Telefonica Pulls Sale of O2 as Brexit Foils Debt Cut Plans

  • Carrier to consider options amid roiling post-Brexit markets
  • Company comments on U.K. unit in Spanish regulatory filing

Telefonica SA shelved plans to sell a stake in its wireless carrier O2, as Britain’s decision to leave the European Union roiled markets and created a final, insurmountable hurdle to a 15-month sales effort aimed at cutting debt.

Telefonica was weighing options for the U.K. unit including an initial public offering after the EU blocked its 10.25 billion-pound ($13.8 billion) sale last month, people familiar with the matter have said. Instead it will consolidate O2 back into its financial statements, and no longer present the unit as discontinued operations, according to a regulatory filing Wednesday.

The Spanish carrier “continues to explore different strategic alternatives for O2 UK, to be implemented when market conditions are right,” it said.

The retreat marks one of the biggest examples so far of the damage Brexit is causing businesses inside and outside the U.K. Telefonica was counting on O2’s sale to CK Hutchison Holdings Ltd. to pay down some of its 50.2 billion euros ($55.7 billion) in debt. With that deal blocked, Brexit has made the backup plan -- a minority sale in an IPO or negotiated deal -- impossible. With the pound and stock markets falling, Telefonica now risks a credit downgrade by Moody’s Corp. if it can’t get an alternate deleveraging plan in place by year-end.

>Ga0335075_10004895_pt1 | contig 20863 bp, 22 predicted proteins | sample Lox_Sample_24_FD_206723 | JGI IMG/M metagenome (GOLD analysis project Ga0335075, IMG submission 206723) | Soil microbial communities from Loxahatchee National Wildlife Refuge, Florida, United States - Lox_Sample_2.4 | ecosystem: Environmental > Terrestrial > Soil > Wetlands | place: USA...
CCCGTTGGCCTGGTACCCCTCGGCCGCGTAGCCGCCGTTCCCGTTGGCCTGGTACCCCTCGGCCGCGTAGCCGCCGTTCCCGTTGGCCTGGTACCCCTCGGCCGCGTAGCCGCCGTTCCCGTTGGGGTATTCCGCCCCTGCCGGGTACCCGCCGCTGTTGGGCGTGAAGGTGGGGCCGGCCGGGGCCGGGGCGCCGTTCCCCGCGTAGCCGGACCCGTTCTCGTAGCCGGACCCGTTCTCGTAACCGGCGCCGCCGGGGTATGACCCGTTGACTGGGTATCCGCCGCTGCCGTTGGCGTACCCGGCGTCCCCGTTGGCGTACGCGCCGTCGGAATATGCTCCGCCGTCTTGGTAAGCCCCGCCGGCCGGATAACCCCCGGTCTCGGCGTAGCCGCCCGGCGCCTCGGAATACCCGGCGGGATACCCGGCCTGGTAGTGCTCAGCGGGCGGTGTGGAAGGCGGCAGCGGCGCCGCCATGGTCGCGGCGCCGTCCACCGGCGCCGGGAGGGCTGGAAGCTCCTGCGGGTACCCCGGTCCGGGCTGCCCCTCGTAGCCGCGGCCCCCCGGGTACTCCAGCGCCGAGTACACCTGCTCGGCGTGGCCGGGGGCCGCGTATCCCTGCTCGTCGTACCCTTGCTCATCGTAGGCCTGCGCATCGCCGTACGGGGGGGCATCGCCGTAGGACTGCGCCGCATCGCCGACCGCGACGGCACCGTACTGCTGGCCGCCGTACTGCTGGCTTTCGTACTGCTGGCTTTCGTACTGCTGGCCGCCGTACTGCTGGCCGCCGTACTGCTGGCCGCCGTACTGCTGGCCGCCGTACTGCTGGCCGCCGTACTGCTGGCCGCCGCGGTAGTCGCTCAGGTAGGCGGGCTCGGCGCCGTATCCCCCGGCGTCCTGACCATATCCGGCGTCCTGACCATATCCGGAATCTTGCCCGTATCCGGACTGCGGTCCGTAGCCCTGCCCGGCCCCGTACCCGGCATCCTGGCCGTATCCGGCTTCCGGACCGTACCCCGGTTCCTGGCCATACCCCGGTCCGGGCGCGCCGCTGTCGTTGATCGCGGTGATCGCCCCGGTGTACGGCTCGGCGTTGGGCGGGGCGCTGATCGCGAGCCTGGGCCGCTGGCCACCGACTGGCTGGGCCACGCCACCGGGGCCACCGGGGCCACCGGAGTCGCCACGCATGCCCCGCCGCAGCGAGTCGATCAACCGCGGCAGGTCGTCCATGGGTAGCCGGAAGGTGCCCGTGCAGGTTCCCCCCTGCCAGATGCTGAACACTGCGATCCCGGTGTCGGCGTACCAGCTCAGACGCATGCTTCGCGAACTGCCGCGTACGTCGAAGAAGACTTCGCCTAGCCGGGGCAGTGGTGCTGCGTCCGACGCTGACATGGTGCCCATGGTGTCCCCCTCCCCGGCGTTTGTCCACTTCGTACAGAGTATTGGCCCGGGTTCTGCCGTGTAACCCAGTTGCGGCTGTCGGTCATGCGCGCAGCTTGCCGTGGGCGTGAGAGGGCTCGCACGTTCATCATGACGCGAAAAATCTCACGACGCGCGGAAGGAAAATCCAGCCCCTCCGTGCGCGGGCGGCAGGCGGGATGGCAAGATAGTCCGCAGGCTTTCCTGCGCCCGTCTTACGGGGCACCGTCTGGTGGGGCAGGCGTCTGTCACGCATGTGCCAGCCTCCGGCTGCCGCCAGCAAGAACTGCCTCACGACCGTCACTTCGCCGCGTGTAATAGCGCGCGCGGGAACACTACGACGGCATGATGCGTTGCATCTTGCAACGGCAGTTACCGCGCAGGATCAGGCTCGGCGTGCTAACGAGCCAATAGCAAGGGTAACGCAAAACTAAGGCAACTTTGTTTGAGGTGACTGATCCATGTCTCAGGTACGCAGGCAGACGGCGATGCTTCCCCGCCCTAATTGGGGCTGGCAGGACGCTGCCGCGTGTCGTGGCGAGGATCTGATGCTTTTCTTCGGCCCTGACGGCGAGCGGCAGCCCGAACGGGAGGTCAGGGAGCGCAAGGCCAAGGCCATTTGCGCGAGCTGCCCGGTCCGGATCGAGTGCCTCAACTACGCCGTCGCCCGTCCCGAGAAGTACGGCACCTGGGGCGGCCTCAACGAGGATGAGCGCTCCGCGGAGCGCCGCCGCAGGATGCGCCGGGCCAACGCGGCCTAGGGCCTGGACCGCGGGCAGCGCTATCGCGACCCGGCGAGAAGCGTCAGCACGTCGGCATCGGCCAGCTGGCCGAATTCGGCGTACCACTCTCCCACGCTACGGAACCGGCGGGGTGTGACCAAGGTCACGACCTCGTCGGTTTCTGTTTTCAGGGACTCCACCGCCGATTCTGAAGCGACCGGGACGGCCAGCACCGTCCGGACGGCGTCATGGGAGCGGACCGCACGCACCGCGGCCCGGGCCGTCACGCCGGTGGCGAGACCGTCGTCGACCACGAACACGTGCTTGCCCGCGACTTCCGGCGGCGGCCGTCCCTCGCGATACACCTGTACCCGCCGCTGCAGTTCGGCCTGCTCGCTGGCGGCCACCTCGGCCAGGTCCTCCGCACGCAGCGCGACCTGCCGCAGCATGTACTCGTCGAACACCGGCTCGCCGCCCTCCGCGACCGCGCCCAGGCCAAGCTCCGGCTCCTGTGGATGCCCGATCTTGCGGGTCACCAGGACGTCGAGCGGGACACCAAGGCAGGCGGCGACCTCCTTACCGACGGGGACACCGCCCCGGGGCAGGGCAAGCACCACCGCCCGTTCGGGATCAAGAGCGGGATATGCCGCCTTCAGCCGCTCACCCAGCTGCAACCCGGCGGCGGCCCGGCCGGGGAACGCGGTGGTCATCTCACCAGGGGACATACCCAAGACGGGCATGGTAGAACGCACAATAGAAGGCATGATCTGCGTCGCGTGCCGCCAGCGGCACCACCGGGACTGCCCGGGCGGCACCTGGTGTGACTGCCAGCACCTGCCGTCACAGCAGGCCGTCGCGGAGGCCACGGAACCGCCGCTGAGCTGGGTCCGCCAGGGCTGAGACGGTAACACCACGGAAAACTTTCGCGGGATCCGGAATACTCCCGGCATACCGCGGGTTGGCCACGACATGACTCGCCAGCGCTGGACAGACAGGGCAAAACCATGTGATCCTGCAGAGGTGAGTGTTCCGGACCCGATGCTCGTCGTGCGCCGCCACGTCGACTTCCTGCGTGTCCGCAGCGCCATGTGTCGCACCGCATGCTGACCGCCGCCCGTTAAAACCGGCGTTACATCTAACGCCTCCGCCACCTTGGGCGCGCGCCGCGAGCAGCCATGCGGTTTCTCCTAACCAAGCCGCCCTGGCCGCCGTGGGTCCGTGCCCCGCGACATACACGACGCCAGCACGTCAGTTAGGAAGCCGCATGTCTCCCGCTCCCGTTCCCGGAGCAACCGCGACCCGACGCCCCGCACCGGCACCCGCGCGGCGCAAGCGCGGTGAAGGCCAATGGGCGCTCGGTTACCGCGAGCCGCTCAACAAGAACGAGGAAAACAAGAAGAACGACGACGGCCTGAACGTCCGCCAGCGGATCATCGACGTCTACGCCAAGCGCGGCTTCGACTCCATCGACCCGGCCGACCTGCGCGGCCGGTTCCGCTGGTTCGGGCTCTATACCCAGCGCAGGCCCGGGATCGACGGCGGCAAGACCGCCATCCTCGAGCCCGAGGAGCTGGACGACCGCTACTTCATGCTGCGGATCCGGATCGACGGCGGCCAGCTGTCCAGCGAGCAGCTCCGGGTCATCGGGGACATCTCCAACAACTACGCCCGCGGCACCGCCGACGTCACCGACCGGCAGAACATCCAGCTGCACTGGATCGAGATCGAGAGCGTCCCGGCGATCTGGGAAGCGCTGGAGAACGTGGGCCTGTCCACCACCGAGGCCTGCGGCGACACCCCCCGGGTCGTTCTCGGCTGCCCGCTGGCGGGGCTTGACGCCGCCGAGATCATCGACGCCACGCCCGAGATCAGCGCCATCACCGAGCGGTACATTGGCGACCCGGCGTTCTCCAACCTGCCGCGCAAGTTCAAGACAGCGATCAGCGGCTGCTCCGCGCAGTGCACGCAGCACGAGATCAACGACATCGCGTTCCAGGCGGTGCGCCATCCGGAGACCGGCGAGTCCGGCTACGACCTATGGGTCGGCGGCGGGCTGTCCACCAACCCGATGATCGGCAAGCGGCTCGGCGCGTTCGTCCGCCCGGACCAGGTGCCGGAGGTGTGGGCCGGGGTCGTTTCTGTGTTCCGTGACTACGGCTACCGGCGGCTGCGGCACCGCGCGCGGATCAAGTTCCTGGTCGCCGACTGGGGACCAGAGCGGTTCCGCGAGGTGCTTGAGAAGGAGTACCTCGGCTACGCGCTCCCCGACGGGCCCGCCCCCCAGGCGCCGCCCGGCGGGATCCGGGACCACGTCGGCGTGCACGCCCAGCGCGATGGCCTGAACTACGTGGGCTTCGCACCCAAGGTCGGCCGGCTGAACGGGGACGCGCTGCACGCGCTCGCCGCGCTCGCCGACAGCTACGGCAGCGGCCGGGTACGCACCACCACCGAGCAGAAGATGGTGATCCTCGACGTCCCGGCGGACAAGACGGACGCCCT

On June 24 -- the day after the U.K. vote -- officials at Spain’s biggest phone company met with financial advisers to discuss options for O2 and whether to delay its planned IPO of a stake in infrastructure unit Telxius, according to people familiar with the situation. The Telxius stock sale, which was to have been announced this week, would have raised as much as 1.5 billion euros, the people have said.

Moody’s on May 12 placed Telefonica’s rating outlook on negative watch, while it maintained a Baa2 rating, two grades above junk level, for the carrier.

To raise cash, Telefonica could also reduce its dividend, which is set at 0.75 euros a share for the year, or about 3.7 billion euros in total, based on about 4.98 billion existing shares. The company has hinged the cash payout to shareholders to the sale of O2. It can also issue hybrid-bonds, which don’t count as debt, according to Moody’s.

Telefonica is also seeking to sell Argentine TV broadcaster Telefe, according to people familiar with the matter, as it weighs tapping non-core assets to raise funds. The carrier also has small equity investments in several companies, including Banco Bilbao Vizcaya Argentaria SA and China Unicom Hong Kong Ltd.

Since the referendum, Telefonica has declined about 10 percent, the second-worst performance among the 22 members of the Stoxx 600 Telecommunications Index, trailing only Telecom Italia SpA. Telefonica rose about 6.3 percent to 8.33 euros at 4 p.m. in Madrid on Wednesday, giving the company a market value of about 41.5 billion euros.

Spreads on the company’s 1.46 percent bonds maturing in 2026 have widened along with other European companies, to about 145 basis points above comparable government benchmarks, from about 132 basis points before the vote.

Telefonica isn’t the only European carrier to weighing the impact of Brexit after last week’s vote: Vodafone Group Plc said Tuesday it’ll consider moving its headquarters elsewhere unless the U.K. negotiates continued access to the EU’s single market and workers.

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